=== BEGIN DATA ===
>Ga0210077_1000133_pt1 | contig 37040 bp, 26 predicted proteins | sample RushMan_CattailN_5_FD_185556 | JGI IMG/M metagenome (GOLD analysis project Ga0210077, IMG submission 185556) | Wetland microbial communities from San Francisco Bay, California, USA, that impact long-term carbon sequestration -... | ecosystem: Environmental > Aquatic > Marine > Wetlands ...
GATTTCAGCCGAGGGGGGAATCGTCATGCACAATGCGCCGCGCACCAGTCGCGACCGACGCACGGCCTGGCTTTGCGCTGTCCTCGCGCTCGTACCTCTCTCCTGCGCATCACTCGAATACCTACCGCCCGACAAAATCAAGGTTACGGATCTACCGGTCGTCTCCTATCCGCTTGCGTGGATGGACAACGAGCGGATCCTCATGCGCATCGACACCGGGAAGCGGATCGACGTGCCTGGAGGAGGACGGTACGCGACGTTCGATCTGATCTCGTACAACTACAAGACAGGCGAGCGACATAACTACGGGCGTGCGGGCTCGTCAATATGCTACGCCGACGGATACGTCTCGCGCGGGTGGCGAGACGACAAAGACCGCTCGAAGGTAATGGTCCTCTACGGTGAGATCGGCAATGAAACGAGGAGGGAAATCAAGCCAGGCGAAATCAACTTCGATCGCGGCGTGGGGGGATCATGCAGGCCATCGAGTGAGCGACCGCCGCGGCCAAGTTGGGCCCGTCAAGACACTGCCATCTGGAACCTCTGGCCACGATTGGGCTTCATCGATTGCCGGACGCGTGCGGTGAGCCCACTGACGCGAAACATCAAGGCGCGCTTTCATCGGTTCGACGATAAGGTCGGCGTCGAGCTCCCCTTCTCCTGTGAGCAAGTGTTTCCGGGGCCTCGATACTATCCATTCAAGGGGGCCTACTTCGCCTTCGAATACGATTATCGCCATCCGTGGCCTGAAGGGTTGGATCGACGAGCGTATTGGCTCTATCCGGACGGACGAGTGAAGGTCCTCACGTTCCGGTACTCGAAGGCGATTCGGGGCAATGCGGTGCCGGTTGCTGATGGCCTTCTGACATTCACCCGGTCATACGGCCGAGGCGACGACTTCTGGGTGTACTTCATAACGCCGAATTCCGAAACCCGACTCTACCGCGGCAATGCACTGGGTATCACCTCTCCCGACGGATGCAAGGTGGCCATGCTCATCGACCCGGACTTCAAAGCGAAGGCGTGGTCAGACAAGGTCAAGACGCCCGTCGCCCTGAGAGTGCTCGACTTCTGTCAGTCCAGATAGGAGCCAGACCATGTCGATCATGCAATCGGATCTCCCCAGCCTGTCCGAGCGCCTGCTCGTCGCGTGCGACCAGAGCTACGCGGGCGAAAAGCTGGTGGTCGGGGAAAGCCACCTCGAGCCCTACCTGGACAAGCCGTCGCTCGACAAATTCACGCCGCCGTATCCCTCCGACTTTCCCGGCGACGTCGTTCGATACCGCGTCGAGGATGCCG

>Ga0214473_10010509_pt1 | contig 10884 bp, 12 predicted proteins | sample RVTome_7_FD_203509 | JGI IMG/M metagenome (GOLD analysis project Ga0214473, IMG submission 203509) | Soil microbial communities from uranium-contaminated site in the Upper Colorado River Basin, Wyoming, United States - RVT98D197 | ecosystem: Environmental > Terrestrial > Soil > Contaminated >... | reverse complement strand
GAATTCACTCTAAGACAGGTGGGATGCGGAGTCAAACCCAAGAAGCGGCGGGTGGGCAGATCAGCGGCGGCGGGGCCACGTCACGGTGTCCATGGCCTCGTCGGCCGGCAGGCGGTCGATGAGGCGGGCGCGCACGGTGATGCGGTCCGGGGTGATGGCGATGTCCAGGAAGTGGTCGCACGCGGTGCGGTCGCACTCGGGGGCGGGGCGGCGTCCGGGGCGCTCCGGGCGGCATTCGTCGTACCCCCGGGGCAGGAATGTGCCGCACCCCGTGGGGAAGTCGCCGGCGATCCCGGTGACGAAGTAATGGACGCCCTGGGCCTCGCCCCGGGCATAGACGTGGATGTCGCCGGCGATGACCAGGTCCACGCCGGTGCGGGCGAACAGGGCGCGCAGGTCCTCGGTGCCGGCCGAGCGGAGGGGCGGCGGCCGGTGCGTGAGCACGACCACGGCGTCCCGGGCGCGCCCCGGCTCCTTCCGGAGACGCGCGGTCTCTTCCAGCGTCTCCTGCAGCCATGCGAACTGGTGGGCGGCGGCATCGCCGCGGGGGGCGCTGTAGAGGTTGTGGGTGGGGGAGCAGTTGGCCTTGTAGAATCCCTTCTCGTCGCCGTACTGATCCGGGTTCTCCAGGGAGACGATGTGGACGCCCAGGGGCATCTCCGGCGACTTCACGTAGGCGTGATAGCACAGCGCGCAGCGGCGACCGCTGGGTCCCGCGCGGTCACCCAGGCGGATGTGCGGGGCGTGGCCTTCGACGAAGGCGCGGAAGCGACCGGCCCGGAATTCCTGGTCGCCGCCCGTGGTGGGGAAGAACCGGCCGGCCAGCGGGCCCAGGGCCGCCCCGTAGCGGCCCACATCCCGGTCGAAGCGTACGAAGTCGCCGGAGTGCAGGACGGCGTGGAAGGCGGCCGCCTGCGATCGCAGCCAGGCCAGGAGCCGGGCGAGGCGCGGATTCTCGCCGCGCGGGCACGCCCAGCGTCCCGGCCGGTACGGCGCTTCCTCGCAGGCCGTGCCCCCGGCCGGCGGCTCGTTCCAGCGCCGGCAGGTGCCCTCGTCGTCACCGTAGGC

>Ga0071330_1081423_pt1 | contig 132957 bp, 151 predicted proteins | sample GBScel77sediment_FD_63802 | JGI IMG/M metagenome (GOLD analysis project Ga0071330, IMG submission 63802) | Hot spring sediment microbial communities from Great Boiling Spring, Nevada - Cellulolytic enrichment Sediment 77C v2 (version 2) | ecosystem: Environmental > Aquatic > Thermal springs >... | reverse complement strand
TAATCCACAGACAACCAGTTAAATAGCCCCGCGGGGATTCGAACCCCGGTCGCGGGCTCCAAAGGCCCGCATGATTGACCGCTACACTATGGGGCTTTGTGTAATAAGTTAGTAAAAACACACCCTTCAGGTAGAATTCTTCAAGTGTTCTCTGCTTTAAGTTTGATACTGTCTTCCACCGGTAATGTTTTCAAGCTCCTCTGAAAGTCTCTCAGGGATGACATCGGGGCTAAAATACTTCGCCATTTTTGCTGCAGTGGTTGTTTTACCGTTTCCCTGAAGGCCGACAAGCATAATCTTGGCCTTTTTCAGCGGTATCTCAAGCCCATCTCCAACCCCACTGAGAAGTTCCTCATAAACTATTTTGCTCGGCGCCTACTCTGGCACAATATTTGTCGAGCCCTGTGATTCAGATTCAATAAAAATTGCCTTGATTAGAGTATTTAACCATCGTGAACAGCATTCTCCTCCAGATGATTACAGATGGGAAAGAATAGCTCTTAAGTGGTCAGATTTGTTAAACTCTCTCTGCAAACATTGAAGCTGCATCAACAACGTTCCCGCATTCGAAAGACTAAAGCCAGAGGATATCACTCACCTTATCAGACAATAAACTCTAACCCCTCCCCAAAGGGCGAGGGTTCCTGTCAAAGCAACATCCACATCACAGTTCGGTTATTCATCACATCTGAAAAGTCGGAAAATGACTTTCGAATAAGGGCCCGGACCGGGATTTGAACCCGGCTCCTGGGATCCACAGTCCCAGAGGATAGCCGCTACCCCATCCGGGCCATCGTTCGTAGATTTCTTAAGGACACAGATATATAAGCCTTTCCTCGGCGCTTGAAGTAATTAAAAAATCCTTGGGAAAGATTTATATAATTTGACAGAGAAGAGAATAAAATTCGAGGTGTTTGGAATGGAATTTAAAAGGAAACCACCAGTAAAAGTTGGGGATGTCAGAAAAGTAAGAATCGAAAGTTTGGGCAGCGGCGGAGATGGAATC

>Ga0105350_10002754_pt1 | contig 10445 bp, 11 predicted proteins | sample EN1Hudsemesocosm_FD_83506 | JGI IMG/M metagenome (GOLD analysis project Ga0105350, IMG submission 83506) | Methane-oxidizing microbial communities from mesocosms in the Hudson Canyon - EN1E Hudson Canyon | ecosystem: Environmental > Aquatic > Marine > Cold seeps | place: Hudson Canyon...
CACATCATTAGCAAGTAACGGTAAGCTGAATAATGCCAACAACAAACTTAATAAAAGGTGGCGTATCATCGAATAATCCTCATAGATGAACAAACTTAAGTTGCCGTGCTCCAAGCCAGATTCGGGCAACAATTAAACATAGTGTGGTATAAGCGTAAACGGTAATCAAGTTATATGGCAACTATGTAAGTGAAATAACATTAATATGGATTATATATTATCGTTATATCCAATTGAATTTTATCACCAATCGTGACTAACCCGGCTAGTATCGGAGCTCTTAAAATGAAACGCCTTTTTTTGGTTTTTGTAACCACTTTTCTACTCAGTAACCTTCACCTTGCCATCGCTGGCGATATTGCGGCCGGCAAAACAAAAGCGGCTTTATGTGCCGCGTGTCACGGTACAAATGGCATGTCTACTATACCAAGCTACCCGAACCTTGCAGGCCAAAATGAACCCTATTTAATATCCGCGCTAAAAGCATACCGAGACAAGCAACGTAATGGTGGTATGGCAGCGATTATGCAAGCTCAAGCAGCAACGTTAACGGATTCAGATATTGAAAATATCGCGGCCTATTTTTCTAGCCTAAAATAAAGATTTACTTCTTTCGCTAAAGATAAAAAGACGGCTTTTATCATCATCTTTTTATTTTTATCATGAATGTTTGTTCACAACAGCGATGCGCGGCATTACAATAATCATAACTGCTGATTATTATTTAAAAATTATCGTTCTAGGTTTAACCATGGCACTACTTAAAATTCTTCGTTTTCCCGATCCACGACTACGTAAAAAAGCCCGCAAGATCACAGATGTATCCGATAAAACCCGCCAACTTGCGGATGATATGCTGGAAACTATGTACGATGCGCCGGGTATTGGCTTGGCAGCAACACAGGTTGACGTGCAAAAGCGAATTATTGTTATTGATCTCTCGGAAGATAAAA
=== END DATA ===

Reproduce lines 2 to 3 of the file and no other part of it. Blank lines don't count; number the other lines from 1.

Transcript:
GATTTCAGCCGAGGGGGGAATCGTCATGCACAATGCGCCGCGCACCAGTCGCGACCGACGCACGGCCTGGCTTTGCGCTGTCCTCGCGCTCGTACCTCTCTCCTGCGCATCACTCGAATACCTACCGCCCGACAAAATCAAGGTTACGGATCTACCGGTCGTCTCCTATCCGCTTGCGTGGATGGACAACGAGCGGATCCTCATGCGCATCGACACCGGGAAGCGGATCGACGTGCCTGGAGGAGGACGGTACGCGACGTTCGATCTGATCTCGTACAACTACAAGACAGGCGAGCGACATAACTACGGGCGTGCGGGCTCGTCAATATGCTACGCCGACGGATACGTCTCGCGCGGGTGGCGAGACGACAAAGACCGCTCGAAGGTAATGGTCCTCTACGGTGAGATCGGCAATGAAACGAGGAGGGAAATCAAGCCAGGCGAAATCAACTTCGATCGCGGCGTGGGGGGATCATGCAGGCCATCGAGTGAGCGACCGCCGCGGCCAAGTTGGGCCCGTCAAGACACTGCCATCTGGAACCTCTGGCCACGATTGGGCTTCATCGATTGCCGGACGCGTGCGGTGAGCCCACTGACGCGAAACATCAAGGCGCGCTTTCATCGGTTCGACGATAAGGTCGGCGTCGAGCTCCCCTTCTCCTGTGAGCAAGTGTTTCCGGGGCCTCGATACTATCCATTCAAGGGGGCCTACTTCGCCTTCGAATACGATTATCGCCATCCGTGGCCTGAAGGGTTGGATCGACGAGCGTATTGGCTCTATCCGGACGGACGAGTGAAGGTCCTCACGTTCCGGTACTCGAAGGCGATTCGGGGCAATGCGGTGCCGGTTGCTGATGGCCTTCTGACATTCACCCGGTCATACGGCCGAGGCGACGACTTCTGGGTGTACTTCATAACGCCGAATTCCGAAACCCGACTCTACCGCGGCAATGCACTGGGTATCACCTCTCCCGACGGATGCAAGGTGGCCATGCTCATCGACCCGGACTTCAAAGCGAAGGCGTGGTCAGACAAGGTCAAGACGCCCGTCGCCCTGAGAGTGCTCGACTTCTGTCAGTCCAGATAGGAGCCAGACCATGTCGATCATGCAATCGGATCTCCCCAGCCTGTCCGAGCGCCTGCTCGTCGCGTGCGACCAGAGCTACGCGGGCGAAAAGCTGGTGGTCGGGGAAAGCCACCTCGAGCCCTACCTGGACAAGCCGTCGCTCGACAAATTCACGCCGCCGTATCCCTCCGACTTTCCCGGCGACGTCGTTCGATACCGCGTCGAGGATGCCG

>Ga0214473_10010509_pt1 | contig 10884 bp, 12 predicted proteins | sample RVTome_7_FD_203509 | JGI IMG/M metagenome (GOLD analysis project Ga0214473, IMG submission 203509) | Soil microbial communities from uranium-contaminated site in the Upper Colorado River Basin, Wyoming, United States - RVT98D197 | ecosystem: Environmental > Terrestrial > Soil > Contaminated >... | reverse complement strand